“Greed will imprison us all,” one of the villains (the venerable Alan King) intones late in the sequel to Brett Ratner’s surprise 1997 buddy-flick smash, giving us the moral of a Chinese folk- tale he’d earlier narrated. It’s a lesson that applies especially well to the makers of “Rush Hour 2,” a sloppily constructed, frantically humorless retread that seems devoted to making money rather than providing much entertainment value.

The original picture wasn’t much, but it at least gave Jackie Chan a Hollywood showcase for his limber-limbed talents. Chris Tucker, who played James Carter, the loudmouthed L.A. cop saddled with Chan’s Hong Kong detective Lee, was decidedly the second banana in the equation, and the fact that his shrieking wasn’t constant came as a relief. In the current installment, unfortunately, the emphasis has been reversed. Tucker is the fish out of water as a Californian visiting Hong Kong, and he’s definitely the center of the cinematic universe, with Chan playing a pallid second fiddle to him. (It looks as though New Line has decided that Chris is the Next Big Thing in action comedies, but it’s difficult to believe that a soprano leading man will have much staying power.) The ramshackle plot has something to do with a bombing at the U.S. embassy, which eventually comes to involve Ricky Tan (John Lone), a Triad kingpin who happens to have been the partner of Lee’s dead father; an icy, fighting-machine type executioner (Zhang Ziyi); an alluring secret agent (Roselyn Sanchez); an irascible FBI man (Harris Yulin); and the obligatory billionaire crook (King). There are all sorts of twists and turns, but they’re nothing but messy excuses for hysterical comic set-pieces (in which Tucker invariably engages in a loud harangue), many of which also involve fights (in which Chan does his shtick and Tucker over-intrudes). Everything comes to a head in a big confrontation in a Las Vegas casino, the action having moved back to the States about halfway through, presumably to allow Tucker to strut his jive-talking street stuff with fewer limitations.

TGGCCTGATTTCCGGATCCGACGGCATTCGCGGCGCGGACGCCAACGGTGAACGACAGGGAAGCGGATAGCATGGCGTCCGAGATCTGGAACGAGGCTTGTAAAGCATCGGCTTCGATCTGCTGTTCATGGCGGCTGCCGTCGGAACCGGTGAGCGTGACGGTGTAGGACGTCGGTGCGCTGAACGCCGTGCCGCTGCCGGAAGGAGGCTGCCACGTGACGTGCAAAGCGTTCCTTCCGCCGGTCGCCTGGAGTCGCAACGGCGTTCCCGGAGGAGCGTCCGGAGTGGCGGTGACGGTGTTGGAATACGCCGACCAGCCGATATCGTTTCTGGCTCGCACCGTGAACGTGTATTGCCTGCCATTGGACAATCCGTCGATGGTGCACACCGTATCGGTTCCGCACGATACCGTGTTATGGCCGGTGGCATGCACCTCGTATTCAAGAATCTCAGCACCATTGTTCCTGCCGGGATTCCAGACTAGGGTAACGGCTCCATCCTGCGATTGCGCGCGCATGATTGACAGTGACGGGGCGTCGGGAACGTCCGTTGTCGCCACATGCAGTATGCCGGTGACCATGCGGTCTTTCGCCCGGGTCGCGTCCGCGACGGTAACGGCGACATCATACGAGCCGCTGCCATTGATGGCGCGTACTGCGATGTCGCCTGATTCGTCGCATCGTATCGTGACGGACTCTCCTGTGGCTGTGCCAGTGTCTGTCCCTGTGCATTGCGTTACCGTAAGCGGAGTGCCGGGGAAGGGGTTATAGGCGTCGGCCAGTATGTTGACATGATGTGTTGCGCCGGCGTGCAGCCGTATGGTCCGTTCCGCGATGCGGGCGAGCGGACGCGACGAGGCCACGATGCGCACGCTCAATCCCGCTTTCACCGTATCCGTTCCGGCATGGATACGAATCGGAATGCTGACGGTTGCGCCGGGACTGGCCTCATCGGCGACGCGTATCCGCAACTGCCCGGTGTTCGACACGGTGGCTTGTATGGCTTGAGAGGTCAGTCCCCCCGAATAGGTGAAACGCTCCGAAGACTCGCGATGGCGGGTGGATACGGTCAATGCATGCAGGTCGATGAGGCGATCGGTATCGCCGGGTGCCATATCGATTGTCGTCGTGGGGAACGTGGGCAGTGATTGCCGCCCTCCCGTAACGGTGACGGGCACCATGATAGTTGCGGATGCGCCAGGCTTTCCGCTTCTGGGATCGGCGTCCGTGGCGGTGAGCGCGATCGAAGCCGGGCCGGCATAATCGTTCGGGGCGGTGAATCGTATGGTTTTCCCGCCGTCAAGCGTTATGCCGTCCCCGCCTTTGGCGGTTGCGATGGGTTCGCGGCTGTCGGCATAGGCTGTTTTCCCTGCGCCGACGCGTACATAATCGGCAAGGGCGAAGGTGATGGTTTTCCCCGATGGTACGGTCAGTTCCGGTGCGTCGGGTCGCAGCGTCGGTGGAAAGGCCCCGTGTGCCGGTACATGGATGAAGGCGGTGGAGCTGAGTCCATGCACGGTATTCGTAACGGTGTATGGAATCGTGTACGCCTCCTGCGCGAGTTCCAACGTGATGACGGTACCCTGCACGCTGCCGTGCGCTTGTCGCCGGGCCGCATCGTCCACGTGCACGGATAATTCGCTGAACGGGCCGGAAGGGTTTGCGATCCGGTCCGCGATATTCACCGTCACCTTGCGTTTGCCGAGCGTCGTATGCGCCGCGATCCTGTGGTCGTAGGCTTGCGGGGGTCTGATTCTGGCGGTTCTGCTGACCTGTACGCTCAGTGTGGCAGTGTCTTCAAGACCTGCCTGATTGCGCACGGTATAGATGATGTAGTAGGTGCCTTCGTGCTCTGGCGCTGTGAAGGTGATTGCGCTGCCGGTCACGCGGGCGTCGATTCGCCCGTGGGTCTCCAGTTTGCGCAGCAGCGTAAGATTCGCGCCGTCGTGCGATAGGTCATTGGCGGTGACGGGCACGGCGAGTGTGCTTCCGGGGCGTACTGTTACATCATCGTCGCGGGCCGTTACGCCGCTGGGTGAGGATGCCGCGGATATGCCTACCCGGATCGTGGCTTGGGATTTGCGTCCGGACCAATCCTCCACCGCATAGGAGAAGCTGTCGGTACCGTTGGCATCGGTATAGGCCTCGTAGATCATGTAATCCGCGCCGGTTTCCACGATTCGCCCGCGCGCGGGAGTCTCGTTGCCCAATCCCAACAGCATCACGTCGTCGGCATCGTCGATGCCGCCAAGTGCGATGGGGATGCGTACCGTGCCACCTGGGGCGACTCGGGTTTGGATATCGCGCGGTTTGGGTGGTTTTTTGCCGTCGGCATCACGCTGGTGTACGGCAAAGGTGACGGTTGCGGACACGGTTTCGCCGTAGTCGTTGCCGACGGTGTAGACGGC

What’s really sad about “Rush Hour 2” is that perhaps Tucker could make a decent impression under different circumstances, but though he might be a perfectly pleasant person in real-life, the character of Carter is such a loquacious imbecile, and Tucker plays him so fiercely, that in this role he’s practically insufferable. Chan is almost incidental at most points, and Ziyi–so great in both “Crouching Tiger” and “The Road Home”–is completely wasted. It’s nice to see Lone on screen again after what seems years of absence, but the silken malevolence he’s forced to convey is old-hat stuff. Sanchez is attractive but dull and King a cipher. Don Cheadle appears, unbilled, in a cameo turn as the owner of a Chinese soul food restaurant. Ratner lacks any lightness of touch in organizing things, while Lalo Schifrin, of all people, provides a thoroughly forgettable score.

There are precisely two genuinely funny moments in this otherwise sad sequel. One is a throwaway line about Lionel Ritchie. The other is the last of the out-takes played over the final crawls–a Chan tradition, of course. In it, Tucker breaks up a scene involving a villain who’s just been disposed of by noting, “He’s not gonna be in ‘Rush Hour 3.'” One can only hope that nobody else will be, either. This installment will probably do business simply on the basis of the affection many moviegoers still feel for its predecessor, but they’ll be disappointed. “Shanghai Noon” was far funnier and its action sequences much more clever. That’s not to say it needs a sequel, though. It might turn out to be as tepid as “Rush Hour 2.”